In search of answers, Yukari Morita travels to the place where her father had abandoned her mother seventeen years ago on their honeymoon night. When she reaches the Solomon Islands, an unlikely sequence of events occurs and her fate becomes intertwined with that of Solomon Space Agency. She meets Isao Nasuda, the director of SSA, who happens who be quite the opportunist. Nasuda is willing to help her find her father, but at a price: doing a simple job, pressing buttons -- something even a monkey could do! Little does she know she'll be piloting Japan's first manned rocket into outer space!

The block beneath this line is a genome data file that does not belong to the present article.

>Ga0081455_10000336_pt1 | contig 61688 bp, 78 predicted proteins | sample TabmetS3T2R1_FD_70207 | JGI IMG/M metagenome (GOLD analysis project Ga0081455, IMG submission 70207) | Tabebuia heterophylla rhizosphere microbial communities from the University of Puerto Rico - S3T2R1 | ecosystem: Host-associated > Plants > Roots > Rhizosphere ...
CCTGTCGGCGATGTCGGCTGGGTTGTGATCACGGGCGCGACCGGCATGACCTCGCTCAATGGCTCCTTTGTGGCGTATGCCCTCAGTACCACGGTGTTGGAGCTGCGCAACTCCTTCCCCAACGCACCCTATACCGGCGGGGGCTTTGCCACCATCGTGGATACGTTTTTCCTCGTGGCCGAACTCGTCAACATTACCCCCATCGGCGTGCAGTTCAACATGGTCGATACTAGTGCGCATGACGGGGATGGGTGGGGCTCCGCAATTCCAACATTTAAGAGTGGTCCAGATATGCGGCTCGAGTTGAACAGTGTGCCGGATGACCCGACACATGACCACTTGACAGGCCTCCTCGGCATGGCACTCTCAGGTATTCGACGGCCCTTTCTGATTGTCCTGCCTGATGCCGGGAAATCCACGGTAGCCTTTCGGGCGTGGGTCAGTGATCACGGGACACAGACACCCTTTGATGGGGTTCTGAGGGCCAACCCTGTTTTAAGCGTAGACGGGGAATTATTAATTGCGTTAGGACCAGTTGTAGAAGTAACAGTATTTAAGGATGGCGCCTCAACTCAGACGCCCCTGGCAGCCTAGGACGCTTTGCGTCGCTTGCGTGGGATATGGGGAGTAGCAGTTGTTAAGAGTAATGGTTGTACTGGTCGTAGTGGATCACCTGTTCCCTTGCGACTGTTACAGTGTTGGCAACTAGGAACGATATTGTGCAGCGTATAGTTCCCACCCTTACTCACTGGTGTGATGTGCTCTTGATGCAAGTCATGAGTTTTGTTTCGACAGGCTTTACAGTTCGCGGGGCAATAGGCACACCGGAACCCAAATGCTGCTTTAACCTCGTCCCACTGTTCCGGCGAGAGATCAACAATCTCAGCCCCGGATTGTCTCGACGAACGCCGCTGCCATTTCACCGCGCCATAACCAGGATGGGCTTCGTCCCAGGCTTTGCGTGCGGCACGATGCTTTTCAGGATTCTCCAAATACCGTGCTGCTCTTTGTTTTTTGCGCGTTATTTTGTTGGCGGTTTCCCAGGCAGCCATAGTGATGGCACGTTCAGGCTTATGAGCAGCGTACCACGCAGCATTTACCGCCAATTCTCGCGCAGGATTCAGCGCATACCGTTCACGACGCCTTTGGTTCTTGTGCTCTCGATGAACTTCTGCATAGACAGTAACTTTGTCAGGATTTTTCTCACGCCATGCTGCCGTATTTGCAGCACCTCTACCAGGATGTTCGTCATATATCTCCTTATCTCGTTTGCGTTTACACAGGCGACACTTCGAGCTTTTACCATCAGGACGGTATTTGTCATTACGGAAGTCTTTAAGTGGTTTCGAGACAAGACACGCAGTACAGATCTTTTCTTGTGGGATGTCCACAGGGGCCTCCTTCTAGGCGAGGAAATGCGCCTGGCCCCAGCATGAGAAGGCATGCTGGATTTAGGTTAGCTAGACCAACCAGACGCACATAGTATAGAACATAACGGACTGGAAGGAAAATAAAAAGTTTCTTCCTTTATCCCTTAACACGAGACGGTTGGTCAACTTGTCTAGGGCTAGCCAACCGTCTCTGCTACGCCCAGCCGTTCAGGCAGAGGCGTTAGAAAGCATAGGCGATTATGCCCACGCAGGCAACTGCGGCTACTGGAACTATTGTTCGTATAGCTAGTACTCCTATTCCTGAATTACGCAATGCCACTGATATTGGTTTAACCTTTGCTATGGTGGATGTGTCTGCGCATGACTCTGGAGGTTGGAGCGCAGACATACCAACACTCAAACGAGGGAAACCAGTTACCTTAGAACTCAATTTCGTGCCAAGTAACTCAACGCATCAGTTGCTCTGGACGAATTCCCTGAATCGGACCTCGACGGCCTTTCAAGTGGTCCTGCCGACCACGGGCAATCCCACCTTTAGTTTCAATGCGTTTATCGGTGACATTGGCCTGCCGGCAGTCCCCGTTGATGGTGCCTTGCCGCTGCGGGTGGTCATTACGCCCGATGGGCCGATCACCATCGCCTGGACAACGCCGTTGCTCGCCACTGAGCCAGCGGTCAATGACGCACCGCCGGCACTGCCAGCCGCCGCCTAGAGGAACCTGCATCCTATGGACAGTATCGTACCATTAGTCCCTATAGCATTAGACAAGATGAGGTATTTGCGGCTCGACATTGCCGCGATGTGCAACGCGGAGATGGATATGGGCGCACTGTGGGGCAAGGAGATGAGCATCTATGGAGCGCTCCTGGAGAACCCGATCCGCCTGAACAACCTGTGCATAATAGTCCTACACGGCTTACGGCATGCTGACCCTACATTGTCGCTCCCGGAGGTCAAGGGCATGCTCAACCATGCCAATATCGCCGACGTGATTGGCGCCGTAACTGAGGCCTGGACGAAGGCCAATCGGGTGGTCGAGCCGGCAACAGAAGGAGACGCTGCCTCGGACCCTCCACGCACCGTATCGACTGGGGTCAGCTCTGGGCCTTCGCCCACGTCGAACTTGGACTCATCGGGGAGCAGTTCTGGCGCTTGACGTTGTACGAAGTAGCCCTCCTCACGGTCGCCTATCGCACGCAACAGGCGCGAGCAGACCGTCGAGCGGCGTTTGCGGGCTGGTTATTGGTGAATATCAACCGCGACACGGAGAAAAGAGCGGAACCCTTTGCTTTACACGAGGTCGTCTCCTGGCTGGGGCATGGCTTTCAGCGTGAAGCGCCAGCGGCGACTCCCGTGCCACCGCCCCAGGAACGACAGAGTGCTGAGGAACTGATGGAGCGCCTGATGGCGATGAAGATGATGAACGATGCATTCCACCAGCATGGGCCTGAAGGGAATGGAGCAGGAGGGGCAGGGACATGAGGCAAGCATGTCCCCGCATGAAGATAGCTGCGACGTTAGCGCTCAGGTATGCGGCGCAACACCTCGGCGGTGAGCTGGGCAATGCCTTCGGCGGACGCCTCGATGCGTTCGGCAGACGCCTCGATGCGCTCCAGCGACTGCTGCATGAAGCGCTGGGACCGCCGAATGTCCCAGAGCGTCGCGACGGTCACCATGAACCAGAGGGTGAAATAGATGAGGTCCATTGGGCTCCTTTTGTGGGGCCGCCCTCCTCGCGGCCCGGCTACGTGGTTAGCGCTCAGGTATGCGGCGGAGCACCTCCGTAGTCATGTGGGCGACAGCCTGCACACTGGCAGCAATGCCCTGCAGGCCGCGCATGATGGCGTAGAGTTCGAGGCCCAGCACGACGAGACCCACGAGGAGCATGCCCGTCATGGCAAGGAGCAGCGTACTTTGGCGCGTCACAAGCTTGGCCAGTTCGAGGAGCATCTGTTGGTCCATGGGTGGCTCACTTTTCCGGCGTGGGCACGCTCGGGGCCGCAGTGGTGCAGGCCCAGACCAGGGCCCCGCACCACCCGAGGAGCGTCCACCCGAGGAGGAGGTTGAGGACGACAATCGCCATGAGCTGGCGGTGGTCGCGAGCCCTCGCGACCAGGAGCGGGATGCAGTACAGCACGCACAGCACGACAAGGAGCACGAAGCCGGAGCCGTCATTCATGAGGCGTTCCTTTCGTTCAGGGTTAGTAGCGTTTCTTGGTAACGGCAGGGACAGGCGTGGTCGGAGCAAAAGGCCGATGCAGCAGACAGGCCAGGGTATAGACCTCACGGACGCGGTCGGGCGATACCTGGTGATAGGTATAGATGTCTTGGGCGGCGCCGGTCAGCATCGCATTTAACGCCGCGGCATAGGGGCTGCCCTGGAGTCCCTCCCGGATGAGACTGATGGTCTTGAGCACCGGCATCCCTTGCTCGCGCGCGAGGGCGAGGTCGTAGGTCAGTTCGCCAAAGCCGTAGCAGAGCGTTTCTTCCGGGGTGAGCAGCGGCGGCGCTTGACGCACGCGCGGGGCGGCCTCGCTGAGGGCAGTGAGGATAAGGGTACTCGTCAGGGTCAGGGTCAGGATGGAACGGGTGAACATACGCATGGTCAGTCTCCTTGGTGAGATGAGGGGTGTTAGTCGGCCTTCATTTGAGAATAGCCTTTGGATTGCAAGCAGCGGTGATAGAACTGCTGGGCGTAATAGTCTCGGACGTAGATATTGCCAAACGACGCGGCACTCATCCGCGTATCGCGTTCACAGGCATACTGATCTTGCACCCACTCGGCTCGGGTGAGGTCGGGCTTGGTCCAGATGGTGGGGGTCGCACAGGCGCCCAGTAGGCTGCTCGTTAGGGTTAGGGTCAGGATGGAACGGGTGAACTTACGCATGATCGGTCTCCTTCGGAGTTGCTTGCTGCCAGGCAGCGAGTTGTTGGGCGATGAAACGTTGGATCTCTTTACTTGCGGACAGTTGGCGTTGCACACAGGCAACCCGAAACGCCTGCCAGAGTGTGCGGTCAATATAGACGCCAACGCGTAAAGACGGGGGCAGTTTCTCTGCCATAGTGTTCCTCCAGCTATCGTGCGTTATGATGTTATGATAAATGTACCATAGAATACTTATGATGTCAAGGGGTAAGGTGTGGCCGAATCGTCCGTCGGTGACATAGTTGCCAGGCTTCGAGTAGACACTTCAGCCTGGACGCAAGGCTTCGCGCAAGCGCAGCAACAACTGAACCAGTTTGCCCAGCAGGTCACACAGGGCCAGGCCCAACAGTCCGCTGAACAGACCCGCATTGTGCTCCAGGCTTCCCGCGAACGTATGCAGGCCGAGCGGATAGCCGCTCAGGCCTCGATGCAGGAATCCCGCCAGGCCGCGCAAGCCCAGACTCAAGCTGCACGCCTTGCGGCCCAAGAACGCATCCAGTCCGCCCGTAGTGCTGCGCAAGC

Mook Animation & DLE’s 2007 teen-adventure tale really shouldn’t work but ends up being surprisingly entertaining. We have seen so many of these kids-in-space exercises through the years that it is practically a sub-genre in its own right. Pretty much all of them suck because the premise is so flimsy: you just don’t make astronauts out of kids; they aren’t suited for it. Yet “Rocket Girls” perks it up a little when a private Japanese company gets desperate to prove its commercial model. Their problem is that they have had no luck launching an orbiter with the payload capabilities to get an adult into space. Brainwave! How about a teenage girl? Well, of course this is absurd. Not only is it doubtful that any real-world parent would grant permission but in this story the girls are chosen entirely at random! They get recruited from whomever turns up at the space centre at the right time! Not only that but one of the girls gets into orbit after four weeks training without adequate G-force tolerance. Yet here is the thing. Despite the practicalities being utter nonsense the story kinda works. You really end up enjoying this hokum. The characters are all great and you genuinely start caring about what happens. What’s the deal? Well, the plot line seems to be a slightly tamer version of such Hollywood block busters as “Gravity”, “Deep Impact” or “The Right Stuff” so you keep watching just to see what happens. Given that this was put together some fifteen plus years ago in also has withstood the test of time and looks quite contemporary given how badly some of its peer group has aged. The show was adapted from the light novel series by Hōsuke Nojiri who clearly demonstrates some knowledge of both rocketry and space programs. However, the constraints of the story leads to a bizarrely constrained timeline. Space programs take years to unfold as is discussed late in the series yet this private company seems able to devise new solid fuel rockets and manned capsules in a matter of weeks. All of this tech seems manufactured in a clean-room manned by just four blokes working around the clock with hammers. We’re pretty sure that this company’s investors would have pulled the plug on these cowboys long before. But heck, where would the fun be in that? It might also be worth mentioning that the depiction of a local tribe of Solomon islanders as living in the stone ages is truly bizarre. The real islanders probably watched this show on their Japanese HD flat screen TVs and emailed strongly worded complaints to the production company. But here it is, the show that just shouldn’t work but did. Miracles are possible in anime and this is one of them. Catch it if you can.
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